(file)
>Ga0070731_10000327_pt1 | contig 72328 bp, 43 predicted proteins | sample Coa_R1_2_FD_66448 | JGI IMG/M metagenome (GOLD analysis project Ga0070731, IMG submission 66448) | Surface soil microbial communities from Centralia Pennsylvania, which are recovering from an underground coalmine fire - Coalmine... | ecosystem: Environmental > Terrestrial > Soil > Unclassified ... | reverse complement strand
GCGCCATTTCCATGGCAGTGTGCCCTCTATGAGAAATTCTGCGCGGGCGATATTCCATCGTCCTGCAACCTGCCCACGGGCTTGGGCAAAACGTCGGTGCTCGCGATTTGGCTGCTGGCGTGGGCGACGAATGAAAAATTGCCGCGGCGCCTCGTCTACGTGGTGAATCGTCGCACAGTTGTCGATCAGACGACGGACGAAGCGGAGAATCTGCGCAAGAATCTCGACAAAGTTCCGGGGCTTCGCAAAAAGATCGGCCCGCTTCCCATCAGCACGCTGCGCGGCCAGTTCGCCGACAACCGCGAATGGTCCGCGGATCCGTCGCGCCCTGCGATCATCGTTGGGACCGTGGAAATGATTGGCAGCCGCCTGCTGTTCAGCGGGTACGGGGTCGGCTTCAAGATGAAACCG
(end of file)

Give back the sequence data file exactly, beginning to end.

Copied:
>Ga0070731_10000327_pt1 | contig 72328 bp, 43 predicted proteins | sample Coa_R1_2_FD_66448 | JGI IMG/M metagenome (GOLD analysis project Ga0070731, IMG submission 66448) | Surface soil microbial communities from Centralia Pennsylvania, which are recovering from an underground coalmine fire - Coalmine... | ecosystem: Environmental > Terrestrial > Soil > Unclassified ... | reverse complement strand
GCGCCATTTCCATGGCAGTGTGCCCTCTATGAGAAATTCTGCGCGGGCGATATTCCATCGTCCTGCAACCTGCCCACGGGCTTGGGCAAAACGTCGGTGCTCGCGATTTGGCTGCTGGCGTGGGCGACGAATGAAAAATTGCCGCGGCGCCTCGTCTACGTGGTGAATCGTCGCACAGTTGTCGATCAGACGACGGACGAAGCGGAGAATCTGCGCAAGAATCTCGACAAAGTTCCGGGGCTTCGCAAAAAGATCGGCCCGCTTCCCATCAGCACGCTGCGCGGCCAGTTCGCCGACAACCGCGAATGGTCCGCGGATCCGTCGCGCCCTGCGATCATCGTTGGGACCGTGGAAATGATTGGCAGCCGCCTGCTGTTCAGCGGGTACGGGGTCGGCTTCAAGATGAAACCG